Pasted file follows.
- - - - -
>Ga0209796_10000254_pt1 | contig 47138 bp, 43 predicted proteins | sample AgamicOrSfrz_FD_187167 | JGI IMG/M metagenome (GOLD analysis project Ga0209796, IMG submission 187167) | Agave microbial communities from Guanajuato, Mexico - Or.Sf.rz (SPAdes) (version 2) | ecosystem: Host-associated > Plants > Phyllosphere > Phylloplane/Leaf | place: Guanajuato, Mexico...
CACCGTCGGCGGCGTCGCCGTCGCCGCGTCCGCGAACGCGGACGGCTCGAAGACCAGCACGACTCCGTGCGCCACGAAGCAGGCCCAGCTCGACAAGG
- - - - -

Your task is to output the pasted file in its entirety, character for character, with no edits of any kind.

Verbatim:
>Ga0209796_10000254_pt1 | contig 47138 bp, 43 predicted proteins | sample AgamicOrSfrz_FD_187167 | JGI IMG/M metagenome (GOLD analysis project Ga0209796, IMG submission 187167) | Agave microbial communities from Guanajuato, Mexico - Or.Sf.rz (SPAdes) (version 2) | ecosystem: Host-associated > Plants > Phyllosphere > Phylloplane/Leaf | place: Guanajuato, Mexico...
CACCGTCGGCGGCGTCGCCGTCGCCGCGTCCGCGAACGCGGACGGCTCGAAGACCAGCACGACTCCGTGCGCCACGAAGCAGGCCCAGCTCGACAAGG